A youthful story of identity and community

Symptoms of Being Human focuses on the struggles of gender identity and the critical importance of community.


Author's website (jeffgarvin.com)

This novel, about a gender-fluid teen, gets five stars from reviewer.

Nicole Lundahl
In the wildly popular genre of Young Adult books, which are targeted to teenage readers through teen protagonists, progress has been made through an emergence of characters, whether it be protagonists or side characters, who are a part of the LGBTQ+ community. In the popular fantasy YA series The Mortal Instruments, by Cassandra Clare, there are multiple characters who are gay or who have an orientation other than straight.

There are also books in the YA genre that focus primarily on the acceptance of the protagonist’s sexuality.  Robin Talley, a visitor to the Teen Book Festival in May, published her historical fiction novel, Lies We Tell Ourselves, a book set in the South during the Civil Rights movement and focusing on two girls on the opposite side of the desegregation movement.

BeckyAlbertalli’s  Simon vs. the Homo Sapiens Agenda, for which producers are planning a movie adaptation, tells the story of a closeted gay boy and the struggles he faces. While there is an increasing number of novels that feature characters with less traditional sexual orientation, there are only a few that focus on the struggle of gender identity.

One compelling contemporary book that came out in February of this year focuses on the struggles of a gender-fluid character.

In Symptoms of Being Human, Jeff Garvin tells the story of Riley Cavanaugh, a closeted gender-fluid teenager. While expressing the struggles of being gender fluid, such as body dysphoria, Garvin also addresses problems such as anxiety and panic attacks.  The author also shows the effect social media (and what is said on it) has on a person’s everyday life.  Garvin, furthermore, shows readers how important having a sense of community is, in order for one to accept and be true to oneself.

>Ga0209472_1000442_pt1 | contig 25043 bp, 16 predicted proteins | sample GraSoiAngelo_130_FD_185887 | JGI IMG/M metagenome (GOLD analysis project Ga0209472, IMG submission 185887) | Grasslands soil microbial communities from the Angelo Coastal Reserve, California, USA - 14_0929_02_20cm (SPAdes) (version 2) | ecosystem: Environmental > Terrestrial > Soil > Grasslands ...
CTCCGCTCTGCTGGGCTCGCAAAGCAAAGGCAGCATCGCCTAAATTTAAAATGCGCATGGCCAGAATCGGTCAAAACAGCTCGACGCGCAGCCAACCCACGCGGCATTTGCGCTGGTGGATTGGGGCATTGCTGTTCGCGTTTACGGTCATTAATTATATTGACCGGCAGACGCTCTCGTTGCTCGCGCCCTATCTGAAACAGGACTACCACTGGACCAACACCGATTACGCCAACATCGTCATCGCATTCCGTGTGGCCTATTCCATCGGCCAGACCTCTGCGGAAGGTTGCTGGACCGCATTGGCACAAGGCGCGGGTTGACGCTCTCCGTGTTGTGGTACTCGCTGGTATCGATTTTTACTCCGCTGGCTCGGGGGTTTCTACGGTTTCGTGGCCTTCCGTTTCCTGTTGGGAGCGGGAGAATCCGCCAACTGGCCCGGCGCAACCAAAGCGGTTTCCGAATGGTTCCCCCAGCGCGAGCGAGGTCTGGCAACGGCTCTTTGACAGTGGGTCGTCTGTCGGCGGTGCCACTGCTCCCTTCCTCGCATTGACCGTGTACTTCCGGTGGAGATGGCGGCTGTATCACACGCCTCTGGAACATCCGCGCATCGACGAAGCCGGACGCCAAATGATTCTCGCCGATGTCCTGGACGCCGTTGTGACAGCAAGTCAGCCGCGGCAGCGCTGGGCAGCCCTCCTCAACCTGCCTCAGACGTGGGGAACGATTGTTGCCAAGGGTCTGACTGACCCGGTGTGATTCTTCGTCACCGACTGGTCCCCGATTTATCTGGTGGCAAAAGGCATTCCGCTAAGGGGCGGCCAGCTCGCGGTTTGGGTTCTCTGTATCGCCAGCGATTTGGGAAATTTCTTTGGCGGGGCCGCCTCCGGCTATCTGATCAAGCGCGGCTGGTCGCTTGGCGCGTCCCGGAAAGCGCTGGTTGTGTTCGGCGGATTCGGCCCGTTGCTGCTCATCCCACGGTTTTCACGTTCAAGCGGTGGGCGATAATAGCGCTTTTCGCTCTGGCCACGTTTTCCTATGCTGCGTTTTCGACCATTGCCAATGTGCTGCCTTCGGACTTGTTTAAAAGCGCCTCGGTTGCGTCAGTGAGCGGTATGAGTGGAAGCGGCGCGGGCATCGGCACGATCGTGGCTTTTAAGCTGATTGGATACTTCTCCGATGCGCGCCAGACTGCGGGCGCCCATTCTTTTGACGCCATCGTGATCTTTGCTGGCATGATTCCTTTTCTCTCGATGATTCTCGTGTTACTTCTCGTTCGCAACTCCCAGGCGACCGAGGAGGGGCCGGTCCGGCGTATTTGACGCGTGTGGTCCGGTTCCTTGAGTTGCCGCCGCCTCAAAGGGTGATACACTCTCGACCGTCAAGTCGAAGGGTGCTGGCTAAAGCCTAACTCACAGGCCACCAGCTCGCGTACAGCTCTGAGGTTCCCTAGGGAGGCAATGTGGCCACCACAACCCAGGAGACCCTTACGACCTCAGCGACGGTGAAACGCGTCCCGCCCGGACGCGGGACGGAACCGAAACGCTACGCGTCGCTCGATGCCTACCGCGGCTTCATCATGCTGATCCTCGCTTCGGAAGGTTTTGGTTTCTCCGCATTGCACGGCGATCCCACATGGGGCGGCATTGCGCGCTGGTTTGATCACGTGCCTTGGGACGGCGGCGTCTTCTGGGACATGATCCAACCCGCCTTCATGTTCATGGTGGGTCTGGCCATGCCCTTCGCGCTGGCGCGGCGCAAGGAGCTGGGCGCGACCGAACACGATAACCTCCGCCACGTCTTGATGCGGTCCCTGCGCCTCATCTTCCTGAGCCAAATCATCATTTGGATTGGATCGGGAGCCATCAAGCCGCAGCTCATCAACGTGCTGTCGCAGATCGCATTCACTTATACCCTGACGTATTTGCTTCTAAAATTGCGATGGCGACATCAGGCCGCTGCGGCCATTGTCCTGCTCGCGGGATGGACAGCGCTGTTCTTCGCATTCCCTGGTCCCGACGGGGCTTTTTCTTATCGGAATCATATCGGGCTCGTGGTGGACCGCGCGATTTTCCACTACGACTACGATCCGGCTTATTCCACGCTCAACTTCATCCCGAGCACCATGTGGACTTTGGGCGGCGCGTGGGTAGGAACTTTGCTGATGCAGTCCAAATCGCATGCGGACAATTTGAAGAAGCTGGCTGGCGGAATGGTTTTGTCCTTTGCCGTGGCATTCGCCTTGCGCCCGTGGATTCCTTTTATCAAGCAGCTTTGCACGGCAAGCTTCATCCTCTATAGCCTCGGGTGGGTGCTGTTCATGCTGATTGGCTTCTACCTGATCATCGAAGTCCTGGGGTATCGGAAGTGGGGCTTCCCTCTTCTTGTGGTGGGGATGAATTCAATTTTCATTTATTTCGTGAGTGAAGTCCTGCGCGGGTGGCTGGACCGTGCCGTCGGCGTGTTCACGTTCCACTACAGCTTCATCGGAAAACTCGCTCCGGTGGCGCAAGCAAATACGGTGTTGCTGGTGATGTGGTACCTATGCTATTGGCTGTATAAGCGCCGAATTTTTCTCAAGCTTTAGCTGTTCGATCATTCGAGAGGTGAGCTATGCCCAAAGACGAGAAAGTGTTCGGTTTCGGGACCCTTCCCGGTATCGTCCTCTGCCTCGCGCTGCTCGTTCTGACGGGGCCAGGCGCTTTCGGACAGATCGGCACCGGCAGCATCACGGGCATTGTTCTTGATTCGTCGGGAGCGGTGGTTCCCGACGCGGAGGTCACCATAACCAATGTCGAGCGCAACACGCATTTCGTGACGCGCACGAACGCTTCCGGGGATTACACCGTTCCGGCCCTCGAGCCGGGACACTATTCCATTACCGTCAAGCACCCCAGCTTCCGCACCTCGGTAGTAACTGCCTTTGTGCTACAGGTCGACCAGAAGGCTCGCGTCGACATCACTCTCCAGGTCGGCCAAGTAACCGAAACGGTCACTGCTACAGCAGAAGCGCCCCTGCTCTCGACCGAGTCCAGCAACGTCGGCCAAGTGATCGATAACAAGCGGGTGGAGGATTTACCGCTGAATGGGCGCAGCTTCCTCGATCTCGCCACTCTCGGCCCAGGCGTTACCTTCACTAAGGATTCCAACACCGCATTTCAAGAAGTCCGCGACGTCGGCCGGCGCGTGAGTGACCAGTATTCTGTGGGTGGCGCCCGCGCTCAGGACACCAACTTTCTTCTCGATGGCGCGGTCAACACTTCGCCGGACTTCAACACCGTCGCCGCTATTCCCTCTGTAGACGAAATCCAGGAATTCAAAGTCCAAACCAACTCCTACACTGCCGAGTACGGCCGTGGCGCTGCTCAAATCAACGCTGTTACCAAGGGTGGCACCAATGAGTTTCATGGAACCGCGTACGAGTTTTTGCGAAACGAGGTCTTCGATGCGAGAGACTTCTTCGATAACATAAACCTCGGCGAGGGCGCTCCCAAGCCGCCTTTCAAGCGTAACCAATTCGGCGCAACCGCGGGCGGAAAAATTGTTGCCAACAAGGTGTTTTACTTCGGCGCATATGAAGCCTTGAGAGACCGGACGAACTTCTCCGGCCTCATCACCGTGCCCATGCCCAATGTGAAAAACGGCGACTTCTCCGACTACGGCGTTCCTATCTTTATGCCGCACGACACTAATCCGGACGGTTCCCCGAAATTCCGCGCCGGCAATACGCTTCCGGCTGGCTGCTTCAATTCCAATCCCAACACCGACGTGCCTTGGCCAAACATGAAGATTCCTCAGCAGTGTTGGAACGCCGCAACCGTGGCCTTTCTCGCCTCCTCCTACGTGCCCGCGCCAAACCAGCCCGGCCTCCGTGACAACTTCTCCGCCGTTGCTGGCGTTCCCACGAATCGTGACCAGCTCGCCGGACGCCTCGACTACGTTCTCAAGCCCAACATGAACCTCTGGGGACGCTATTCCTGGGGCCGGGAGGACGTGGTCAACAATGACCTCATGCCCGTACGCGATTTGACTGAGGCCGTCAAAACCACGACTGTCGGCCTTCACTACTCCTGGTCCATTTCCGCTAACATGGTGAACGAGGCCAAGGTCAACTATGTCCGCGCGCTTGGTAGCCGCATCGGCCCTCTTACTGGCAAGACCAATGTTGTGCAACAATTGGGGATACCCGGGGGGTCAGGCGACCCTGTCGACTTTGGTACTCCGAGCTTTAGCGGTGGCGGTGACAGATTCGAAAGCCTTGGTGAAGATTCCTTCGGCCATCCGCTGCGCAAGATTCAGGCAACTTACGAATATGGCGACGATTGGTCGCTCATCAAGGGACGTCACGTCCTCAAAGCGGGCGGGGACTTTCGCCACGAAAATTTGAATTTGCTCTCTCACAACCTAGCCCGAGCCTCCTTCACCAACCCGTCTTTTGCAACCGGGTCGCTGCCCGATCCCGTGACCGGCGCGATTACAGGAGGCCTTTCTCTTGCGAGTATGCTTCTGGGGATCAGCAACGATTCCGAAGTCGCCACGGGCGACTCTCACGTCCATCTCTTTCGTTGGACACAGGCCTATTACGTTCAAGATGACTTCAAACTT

Riley lives two lives — one online, one not. Online, Riley anonymously shares personal stories about life and being gender-fluid and gives advice to those who ask for it. In the “real” world, Riley is the child of a legislator who is up for re-election.  Riley only opens up to a therapist about being gender-fluid. The book starts with Riley’s first blog post, and the opening lines set the tone of the book: “The first thing you’re going to want know about me is: Am I a boy, or am I a girl?” It’s a powerful opening line that sets up the book’s conflict, while also giving the reader a glimpse into the character’s voice. Riley’s narration is one the defining features of this book: it is youthful, sarcastic, and unapologetic.

After the opening, Garvin follows Riley’s first day at a new school, where Riley finds both friends and foes. While facing bullies and their slurs, Riley finds a sense of community in the support the anonymous blog has gotten, as well as in the stories that are sent into the blog.  The friends Riley makes in school provide support against the bullies’ attacks. The author masterfully shows the importance of friendship, and the conflicts that can arise between friends. Garvin realistically tackles the topic of bullying and how it can create tension between friends.

All of the characters are complex, as well as their relationships to the other characters.  Each character provides a way for another character to grow, thus creating a healthy dynamic.  Garvin accurately depicts the vital role of community in Riley’s struggles and shows the importance of having that support. Through Symptoms of Being Human, Garvin helps readers see how important these bonds are to LGBTQ+ people in real life.  Community and pride have been central with LGBTQ+ people, as evidenced by the multiple pride parades and weeks throughout the year for all the different sexualities and genders.

Safe spaces and communities are an integral part of acceptance of one’s identity.  On the contrary, struggle for identity comes from lack of good representation.  Books such as Symptoms of Being Human are examples of good representation, but these novels are few in number — which is why they are so important.

Symptoms of Being Human by Jeff Garvin is a five-star book that belongs on an ever-growing bookshelf of LGBTQ+ books.  With a main character who brings both tears and laughter, and a story of friendship, family, and acceptance filled to the brim with conflict, it is a must-read for everyone.